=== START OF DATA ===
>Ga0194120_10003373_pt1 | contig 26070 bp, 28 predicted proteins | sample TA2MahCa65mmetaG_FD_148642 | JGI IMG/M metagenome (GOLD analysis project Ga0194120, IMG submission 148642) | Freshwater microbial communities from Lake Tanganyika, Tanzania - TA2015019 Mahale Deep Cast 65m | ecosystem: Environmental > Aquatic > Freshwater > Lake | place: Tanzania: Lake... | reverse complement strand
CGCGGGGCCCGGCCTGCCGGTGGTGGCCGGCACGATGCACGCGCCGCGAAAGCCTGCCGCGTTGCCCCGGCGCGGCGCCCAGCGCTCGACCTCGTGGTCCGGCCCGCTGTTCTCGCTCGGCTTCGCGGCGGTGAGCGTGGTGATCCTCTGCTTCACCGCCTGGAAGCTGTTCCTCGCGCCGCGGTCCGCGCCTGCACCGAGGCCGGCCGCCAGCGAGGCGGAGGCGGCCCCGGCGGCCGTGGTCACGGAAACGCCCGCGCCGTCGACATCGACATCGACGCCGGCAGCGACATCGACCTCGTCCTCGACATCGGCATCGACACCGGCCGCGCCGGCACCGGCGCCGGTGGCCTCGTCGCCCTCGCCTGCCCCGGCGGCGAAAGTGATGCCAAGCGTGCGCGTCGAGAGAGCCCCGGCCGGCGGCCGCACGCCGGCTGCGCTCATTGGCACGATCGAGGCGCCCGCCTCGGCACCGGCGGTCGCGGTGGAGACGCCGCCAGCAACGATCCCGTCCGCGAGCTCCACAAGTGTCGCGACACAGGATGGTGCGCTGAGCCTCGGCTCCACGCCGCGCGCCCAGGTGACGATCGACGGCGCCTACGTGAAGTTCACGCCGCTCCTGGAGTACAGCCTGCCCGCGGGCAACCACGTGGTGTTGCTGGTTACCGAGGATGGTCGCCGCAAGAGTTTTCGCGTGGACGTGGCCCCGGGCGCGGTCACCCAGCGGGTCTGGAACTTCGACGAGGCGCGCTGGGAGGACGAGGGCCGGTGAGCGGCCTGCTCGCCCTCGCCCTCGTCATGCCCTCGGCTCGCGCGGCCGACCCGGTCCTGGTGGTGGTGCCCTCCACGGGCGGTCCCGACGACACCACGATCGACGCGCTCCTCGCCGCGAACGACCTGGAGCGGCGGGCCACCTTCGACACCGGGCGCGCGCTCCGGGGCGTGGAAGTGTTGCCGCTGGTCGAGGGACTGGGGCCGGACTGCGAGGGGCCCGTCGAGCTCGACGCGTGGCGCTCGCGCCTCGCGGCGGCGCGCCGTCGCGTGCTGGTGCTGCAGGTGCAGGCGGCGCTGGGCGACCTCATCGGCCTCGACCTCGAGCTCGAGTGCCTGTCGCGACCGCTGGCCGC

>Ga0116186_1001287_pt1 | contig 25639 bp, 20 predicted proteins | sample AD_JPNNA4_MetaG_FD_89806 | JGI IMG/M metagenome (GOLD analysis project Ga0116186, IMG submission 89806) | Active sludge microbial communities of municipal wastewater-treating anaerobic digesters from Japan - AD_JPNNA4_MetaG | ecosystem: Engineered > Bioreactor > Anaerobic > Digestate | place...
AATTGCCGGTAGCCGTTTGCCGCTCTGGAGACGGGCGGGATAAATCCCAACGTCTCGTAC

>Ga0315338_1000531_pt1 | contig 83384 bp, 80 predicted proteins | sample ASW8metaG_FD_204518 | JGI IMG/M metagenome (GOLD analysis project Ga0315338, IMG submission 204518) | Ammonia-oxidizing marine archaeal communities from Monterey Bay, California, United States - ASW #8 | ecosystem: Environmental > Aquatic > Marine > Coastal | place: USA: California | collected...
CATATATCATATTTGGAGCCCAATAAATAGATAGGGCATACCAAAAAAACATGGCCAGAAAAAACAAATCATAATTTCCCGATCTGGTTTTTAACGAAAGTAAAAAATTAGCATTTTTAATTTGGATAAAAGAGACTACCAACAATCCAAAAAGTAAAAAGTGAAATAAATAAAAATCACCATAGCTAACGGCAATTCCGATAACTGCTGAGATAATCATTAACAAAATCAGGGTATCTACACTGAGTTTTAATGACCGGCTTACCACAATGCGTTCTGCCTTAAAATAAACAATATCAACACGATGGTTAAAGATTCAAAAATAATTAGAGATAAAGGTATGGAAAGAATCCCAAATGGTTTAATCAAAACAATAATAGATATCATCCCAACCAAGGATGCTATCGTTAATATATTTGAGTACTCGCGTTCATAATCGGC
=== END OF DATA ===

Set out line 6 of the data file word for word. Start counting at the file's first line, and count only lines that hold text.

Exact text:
CATATATCATATTTGGAGCCCAATAAATAGATAGGGCATACCAAAAAAACATGGCCAGAAAAAACAAATCATAATTTCCCGATCTGGTTTTTAACGAAAGTAAAAAATTAGCATTTTTAATTTGGATAAAAGAGACTACCAACAATCCAAAAAGTAAAAAGTGAAATAAATAAAAATCACCATAGCTAACGGCAATTCCGATAACTGCTGAGATAATCATTAACAAAATCAGGGTATCTACACTGAGTTTTAATGACCGGCTTACCACAATGCGTTCTGCCTTAAAATAAACAATATCAACACGATGGTTAAAGATTCAAAAATAATTAGAGATAAAGGTATGGAAAGAATCCCAAATGGTTTAATCAAAACAATAATAGATATCATCCCAACCAAGGATGCTATCGTTAATATATTTGAGTACTCGCGTTCATAATCGGC